Datalogics is the largest player in the Digital Rights Management sector and they are officially licensed to sell all of Adobes SDK and PDF solutions. They have a huge portfolio of app developers and e-reader companies that use their technology and they make a killing. Datalogics has just announced that they are the exclusive providers of the new new Sony DRM system for e-books that was first developed in 2014.
Sony DADC’s URMS offers libraries and stores a powerful yet lightweight API-based system for protecting content and authenticating users. The system is designed to better serve today’s eBook business models and eliminates the need for users to host cumbersome and expensive license servers. It also simplifies the user experience as it does not require third-party ID’s for content downloads. Libraries and stores can revoke and renew licenses without requiring the user to re-download the book and URMS provides publishers a much stronger DRM that can be updated as needed. It also provides an API for encryption so publishers no longer need to send unencrypted files out to distributors. To maximize convenience for app developers, URMS is fully compatible with the Readium Foundation’s open-source rendering engine.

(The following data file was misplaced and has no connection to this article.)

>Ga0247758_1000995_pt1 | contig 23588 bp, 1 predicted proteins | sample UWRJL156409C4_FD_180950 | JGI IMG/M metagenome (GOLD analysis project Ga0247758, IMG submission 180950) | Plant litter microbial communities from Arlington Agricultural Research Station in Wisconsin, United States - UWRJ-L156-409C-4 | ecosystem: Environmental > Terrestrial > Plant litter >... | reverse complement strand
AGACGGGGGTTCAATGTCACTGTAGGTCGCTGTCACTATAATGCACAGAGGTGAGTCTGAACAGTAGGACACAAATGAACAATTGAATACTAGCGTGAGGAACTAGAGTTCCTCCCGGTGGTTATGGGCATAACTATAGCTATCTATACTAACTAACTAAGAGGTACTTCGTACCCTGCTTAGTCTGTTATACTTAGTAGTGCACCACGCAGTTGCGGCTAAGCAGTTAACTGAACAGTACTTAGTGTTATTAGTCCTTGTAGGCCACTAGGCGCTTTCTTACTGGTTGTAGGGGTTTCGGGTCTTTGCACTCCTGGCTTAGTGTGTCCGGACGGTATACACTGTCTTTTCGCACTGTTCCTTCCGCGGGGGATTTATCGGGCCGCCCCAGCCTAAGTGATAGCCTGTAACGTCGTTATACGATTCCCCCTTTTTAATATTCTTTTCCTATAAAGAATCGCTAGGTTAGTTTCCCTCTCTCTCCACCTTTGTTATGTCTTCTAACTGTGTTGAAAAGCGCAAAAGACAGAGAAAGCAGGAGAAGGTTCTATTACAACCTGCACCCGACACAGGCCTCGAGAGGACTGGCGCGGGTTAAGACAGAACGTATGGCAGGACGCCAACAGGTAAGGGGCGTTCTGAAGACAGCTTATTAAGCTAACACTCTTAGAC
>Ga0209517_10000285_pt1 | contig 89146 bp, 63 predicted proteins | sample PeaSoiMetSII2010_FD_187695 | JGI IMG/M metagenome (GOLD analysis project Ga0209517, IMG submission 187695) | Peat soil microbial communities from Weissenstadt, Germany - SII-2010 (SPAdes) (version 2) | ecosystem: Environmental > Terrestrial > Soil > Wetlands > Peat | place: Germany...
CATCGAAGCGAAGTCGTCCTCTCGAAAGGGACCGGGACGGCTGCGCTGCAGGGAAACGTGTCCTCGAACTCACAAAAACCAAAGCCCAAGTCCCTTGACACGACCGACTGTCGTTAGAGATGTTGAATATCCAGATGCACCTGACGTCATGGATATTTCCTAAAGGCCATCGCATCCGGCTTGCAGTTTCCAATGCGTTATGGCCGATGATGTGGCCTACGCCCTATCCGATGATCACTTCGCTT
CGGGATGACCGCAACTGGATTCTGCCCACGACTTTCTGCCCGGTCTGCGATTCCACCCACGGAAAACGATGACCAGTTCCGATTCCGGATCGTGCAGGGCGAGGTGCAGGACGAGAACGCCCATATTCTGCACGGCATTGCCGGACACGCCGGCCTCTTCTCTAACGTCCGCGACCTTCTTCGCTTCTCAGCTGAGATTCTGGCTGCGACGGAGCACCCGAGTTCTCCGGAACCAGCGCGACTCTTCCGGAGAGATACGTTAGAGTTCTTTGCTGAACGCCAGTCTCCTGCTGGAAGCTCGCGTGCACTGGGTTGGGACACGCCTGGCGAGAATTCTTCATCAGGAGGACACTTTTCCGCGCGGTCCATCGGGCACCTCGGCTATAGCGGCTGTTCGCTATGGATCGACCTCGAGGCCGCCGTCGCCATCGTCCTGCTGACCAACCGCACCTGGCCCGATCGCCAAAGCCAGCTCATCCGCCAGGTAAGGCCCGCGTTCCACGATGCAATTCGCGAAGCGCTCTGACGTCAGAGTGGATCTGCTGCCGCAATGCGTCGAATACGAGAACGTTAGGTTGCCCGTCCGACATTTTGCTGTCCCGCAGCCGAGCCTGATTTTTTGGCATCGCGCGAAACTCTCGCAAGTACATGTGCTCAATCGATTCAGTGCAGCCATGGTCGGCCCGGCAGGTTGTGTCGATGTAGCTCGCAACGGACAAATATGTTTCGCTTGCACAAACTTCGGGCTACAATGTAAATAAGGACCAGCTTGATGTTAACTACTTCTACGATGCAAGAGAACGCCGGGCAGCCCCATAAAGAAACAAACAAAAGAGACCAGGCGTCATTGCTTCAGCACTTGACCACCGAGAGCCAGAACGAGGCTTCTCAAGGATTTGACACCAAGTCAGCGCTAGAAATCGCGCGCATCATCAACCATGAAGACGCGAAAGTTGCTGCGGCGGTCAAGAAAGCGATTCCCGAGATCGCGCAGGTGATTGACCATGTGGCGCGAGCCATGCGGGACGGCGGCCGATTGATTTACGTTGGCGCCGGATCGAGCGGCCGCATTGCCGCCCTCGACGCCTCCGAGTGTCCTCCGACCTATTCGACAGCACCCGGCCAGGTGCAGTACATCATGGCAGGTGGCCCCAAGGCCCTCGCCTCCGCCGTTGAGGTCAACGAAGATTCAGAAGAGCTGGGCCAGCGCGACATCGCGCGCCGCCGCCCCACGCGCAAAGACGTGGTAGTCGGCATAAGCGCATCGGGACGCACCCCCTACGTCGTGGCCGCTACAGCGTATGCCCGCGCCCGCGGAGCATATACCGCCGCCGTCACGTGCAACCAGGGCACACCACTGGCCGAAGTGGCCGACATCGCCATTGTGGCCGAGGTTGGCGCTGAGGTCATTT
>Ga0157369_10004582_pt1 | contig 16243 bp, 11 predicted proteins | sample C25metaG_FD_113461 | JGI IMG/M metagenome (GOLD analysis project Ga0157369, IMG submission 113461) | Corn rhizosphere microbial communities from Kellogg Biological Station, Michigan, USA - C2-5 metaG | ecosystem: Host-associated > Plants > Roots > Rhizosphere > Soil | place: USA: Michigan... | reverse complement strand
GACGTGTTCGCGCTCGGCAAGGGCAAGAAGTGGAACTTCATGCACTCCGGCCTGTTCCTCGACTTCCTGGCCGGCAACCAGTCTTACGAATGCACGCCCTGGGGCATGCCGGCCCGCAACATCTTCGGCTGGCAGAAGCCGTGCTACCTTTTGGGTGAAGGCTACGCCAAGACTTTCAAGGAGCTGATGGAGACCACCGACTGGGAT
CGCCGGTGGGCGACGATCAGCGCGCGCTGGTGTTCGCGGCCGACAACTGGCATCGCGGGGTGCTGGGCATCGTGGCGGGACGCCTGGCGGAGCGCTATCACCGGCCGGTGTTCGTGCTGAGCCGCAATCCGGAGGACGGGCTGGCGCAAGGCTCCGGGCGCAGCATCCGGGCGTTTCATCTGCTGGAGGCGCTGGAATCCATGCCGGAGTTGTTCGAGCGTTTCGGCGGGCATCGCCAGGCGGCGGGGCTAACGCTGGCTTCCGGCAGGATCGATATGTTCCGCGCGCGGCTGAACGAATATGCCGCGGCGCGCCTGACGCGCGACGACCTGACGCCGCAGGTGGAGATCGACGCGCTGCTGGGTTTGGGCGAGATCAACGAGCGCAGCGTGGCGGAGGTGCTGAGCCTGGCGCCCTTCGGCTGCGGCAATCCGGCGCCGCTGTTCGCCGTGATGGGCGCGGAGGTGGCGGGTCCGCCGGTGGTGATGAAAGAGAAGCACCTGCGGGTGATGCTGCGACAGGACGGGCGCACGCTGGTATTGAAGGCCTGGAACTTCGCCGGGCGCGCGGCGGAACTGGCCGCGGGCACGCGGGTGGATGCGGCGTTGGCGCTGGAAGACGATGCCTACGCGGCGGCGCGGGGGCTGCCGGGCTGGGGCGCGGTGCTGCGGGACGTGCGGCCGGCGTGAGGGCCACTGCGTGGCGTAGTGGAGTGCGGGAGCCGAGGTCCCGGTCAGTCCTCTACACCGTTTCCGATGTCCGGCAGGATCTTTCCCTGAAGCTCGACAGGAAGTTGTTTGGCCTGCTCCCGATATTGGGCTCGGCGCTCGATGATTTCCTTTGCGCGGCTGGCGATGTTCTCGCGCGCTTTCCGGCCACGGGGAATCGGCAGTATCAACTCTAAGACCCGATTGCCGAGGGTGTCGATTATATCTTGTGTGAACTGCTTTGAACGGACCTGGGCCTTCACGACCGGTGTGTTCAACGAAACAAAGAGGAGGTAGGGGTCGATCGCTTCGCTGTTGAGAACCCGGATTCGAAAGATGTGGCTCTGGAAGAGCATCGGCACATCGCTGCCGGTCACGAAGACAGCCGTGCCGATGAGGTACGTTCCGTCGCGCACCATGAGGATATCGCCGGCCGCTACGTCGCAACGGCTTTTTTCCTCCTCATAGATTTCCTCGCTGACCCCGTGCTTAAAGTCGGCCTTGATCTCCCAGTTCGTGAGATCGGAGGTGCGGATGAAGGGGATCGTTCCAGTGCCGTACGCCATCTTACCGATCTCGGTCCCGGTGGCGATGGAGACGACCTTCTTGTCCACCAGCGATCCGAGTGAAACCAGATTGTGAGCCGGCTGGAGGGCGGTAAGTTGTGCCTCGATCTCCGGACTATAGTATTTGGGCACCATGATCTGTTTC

“This collaboration with Datalogics is the keystone to the architecture we’re building to support the roll-out of URMS across the written content ecosystem,” said Spiros Rally, VP of DigitalWorks at Sony DADC. “We’re delighted they share our vision of user-friendly DRM for producers and consumers.”
“Partnering with Sony DADC is exciting on multiple levels,” states Datalogics CEO, Kevin McNeill. “URMS allows us to provide the flexibility that our customers are requesting. By offering a secure, flexible solution in this consistently evolving industry, we will enable our customers to reach higher technological standards and continue to exceed their goals.”
Michael Kozlowski is the Editor in Chief of Good e-Reader. He has been writing about audiobooks and e-readers for the past ten years. His articles have been picked up by major and local news sources and websites such as the CNET, Engadget, Huffington Post and Verge.